Mexico's first 'union' for guest workers fights abuses at home and in US

Formed in 2013, the coalition, recognized by the Mexican government, gives workers a platform to demand solutions to issues like recruitment fraud and trafficking. But it's faced a backlash. Part 10 in a series. 

Abigail Bobrow/Sandusky Register/AP/File
Mexican citizens drive a tractor bearing the Mexican flag at a nursery in Huron, Ohio, as part of the federal H-2A agricultural guest-worker program.

For five years, Gabriel Ramirez worked in the US operating machinery in sweet-potato processing plants and on construction sites as a temporary guest worker. But starting in 2006, high recruitment fees meant he was priced out of the opportunity.

“Recruiters were asking me for 7,000, 11,000 pesos [$640 to $1,000] to put my name on a list,” says Mr. Ramirez. It’s an illegal but common practice among recruiters and people tasked by US employers to gather workers for each season. “I didn’t have that kind of money,” he says.

But this year, something changed: Ramirez says recruiters didn’t want a dime.

“I asked one, ‘How much are you charging?’ And the recruiter told me ‘No, no, look. We can’t charge,’ ” he says. “He didn’t want the attention of the coalition.”

Ramirez is referring to a group of neighbors in his coastal town of Topolobampo, Sinaloa, and a few surrounding communities, who in 2013 came together to form Mexico’s first ever guest-worker coalition – essentially a union of transnational migrant laborers.

Roughly 50 workers who had for years traveled to the US on low-skill work visas teamed up to gain legal recognition from the Mexican government. Now they can air complaints and demand solutions to issues like recruitment fraud, labor abuse, trafficking, and other violations. One of the group’s first “wins” was the successful push for a government investigation into a recruitment firm last year, which resulted in company fines and a strong message to other recruiters.

Workers that have to borrow money before they even arrive on the job in the US are often more susceptible to workplace abuses and human trafficking, according to the US Government Accountability Office. Nearly six in 10 Mexicans reported paying upfront fees in order to get a job as a temporary guest worker in the US, according to a 2013 survey by the labor rights organization Centro de los Derechos del Migrante.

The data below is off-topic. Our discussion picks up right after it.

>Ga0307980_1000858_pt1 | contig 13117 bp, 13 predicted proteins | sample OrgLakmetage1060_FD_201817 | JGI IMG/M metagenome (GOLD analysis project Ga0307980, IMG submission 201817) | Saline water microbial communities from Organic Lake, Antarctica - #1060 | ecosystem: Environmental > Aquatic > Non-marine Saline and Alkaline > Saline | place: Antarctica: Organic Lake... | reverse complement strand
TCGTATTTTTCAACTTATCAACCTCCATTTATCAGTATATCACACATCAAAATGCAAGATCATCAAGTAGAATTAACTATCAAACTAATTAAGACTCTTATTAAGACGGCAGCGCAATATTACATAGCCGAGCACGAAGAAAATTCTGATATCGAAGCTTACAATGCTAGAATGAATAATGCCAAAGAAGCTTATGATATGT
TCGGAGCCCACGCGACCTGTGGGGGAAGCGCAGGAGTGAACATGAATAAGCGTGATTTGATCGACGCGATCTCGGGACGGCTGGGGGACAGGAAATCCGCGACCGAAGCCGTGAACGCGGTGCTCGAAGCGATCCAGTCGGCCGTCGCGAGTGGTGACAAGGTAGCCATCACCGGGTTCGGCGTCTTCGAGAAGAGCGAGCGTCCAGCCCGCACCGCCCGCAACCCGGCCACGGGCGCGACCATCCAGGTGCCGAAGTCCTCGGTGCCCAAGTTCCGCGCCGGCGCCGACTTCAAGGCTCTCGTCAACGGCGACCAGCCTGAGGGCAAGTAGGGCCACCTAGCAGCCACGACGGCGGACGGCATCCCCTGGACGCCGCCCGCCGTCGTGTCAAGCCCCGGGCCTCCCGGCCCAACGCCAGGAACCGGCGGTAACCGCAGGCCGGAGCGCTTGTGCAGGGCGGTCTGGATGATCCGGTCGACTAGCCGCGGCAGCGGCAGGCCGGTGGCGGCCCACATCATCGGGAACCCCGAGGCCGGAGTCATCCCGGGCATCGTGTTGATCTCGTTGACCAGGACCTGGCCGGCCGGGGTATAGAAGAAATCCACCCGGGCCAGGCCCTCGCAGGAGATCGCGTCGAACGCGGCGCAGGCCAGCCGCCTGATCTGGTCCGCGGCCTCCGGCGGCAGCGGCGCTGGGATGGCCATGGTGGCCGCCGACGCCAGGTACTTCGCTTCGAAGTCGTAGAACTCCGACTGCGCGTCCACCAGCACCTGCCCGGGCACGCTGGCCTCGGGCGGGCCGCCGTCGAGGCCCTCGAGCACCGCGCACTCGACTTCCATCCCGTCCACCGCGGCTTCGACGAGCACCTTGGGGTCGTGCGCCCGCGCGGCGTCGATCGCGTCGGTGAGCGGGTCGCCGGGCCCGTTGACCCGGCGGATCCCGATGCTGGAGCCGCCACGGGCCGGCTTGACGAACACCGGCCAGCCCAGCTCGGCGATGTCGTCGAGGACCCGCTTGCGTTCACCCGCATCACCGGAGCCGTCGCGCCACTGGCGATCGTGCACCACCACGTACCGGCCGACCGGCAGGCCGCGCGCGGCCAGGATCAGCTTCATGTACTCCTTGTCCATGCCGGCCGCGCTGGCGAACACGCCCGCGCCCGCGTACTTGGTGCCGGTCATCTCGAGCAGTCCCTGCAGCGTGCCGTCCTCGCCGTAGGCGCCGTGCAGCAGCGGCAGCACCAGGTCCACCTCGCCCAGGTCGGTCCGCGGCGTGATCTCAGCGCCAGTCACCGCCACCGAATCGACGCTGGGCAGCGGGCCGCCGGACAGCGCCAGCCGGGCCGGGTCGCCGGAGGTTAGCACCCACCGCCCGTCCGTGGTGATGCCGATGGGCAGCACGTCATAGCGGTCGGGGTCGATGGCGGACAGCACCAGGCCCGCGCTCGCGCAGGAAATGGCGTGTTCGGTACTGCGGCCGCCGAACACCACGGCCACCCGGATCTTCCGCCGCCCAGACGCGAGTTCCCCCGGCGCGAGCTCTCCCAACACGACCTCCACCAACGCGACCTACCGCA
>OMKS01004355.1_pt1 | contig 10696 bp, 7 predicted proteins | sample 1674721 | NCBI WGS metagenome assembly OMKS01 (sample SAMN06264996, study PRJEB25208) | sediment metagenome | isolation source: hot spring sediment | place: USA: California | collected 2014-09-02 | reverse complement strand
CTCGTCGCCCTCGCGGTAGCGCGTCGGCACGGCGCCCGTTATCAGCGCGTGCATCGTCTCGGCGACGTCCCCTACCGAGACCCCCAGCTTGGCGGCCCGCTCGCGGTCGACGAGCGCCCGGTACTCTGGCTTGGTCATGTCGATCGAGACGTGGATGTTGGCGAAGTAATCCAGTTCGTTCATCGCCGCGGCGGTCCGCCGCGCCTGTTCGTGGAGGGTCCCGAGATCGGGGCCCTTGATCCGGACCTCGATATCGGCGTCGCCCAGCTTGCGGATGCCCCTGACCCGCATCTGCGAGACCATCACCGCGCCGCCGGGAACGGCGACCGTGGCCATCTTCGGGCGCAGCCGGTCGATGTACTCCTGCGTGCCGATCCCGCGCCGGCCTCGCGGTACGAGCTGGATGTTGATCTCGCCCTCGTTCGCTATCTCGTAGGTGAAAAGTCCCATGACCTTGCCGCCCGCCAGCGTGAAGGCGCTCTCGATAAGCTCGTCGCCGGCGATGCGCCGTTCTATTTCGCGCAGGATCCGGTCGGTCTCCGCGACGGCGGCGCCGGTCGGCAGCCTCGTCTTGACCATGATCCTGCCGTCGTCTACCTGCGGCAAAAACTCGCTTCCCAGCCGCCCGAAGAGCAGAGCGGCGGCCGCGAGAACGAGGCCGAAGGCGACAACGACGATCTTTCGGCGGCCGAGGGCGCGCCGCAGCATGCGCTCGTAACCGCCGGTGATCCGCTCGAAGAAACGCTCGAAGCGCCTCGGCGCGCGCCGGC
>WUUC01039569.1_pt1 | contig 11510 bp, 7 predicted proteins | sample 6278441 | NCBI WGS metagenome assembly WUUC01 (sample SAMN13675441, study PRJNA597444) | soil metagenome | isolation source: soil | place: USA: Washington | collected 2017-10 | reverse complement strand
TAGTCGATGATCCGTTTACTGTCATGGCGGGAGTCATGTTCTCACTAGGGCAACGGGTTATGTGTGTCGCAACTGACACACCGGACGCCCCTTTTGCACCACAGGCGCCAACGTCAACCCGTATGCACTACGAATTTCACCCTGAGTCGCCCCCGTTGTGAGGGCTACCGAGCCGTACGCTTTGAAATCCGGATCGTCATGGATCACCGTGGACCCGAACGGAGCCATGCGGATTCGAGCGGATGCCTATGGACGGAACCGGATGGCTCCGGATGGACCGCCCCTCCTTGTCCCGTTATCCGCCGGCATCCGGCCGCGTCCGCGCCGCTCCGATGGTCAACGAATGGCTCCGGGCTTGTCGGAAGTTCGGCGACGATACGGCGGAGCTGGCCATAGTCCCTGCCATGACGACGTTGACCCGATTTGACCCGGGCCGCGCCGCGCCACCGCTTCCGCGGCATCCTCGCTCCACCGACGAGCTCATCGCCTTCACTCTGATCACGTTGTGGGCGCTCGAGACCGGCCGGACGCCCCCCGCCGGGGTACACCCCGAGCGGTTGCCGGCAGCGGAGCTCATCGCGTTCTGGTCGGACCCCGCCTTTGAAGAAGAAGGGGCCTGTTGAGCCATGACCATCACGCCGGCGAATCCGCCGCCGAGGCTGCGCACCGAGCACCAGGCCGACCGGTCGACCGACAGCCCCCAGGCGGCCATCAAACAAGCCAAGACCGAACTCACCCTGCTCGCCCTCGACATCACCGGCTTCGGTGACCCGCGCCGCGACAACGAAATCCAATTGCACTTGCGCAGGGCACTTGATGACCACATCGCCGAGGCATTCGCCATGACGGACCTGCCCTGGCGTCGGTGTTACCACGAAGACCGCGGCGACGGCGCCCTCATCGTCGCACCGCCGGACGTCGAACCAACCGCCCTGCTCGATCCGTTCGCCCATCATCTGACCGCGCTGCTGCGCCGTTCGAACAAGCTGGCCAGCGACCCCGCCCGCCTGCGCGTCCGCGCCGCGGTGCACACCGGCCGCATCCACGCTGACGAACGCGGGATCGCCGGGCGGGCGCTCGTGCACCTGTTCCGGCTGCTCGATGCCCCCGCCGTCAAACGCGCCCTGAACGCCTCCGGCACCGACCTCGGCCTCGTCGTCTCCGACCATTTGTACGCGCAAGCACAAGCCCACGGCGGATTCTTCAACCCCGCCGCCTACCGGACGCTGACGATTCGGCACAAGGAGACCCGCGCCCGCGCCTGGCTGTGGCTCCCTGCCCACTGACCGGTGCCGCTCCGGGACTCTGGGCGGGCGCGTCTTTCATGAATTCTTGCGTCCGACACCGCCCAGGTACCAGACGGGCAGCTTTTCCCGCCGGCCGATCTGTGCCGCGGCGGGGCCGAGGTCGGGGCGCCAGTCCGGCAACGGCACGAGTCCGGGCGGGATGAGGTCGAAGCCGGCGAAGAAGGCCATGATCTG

“For decades, workers were coming home from the US with stories of abuse, poor living conditions, withheld wages, and other violations,” says Olivia Fernanda Guzmán, a coalition member who peeled and packed shrimp, crawfish, and crab at three US companies over 18 years. Her employers required overtime without pay and she was frequently squeezed into trailers built to house four people with up to 15 other women.

“We didn’t know US laws; we didn’t know how to speak [out] against a precarious working situation,” Ms. Guzmán says. Open meetings and educational initiatives via the coalition are helping to change that.

“I want to create a precedent,” Guzmán says. “To let [employers and recruiters] know we are organized and that we are going to defend our rights.”

Rich Clabaugh

Paying for jobs that don't exist

Starting in 2011, Guzmán and her neighbors worked closely with a Mexico-City based NGO, ProDESC, and the US-based National Guest Workers Alliance to document abuses suffered by Topolobampo migrant workers. There are about 6,000 people living in the community, and an estimated 50 percent of adults travel to the US on temporary visas each year. Most work in seafood industries in Louisiana and North Carolina.

By 2013, the Sinaloa Temporary Workers’ Coalition had formed, with the mission of defending the rights of guest workers here and abroad.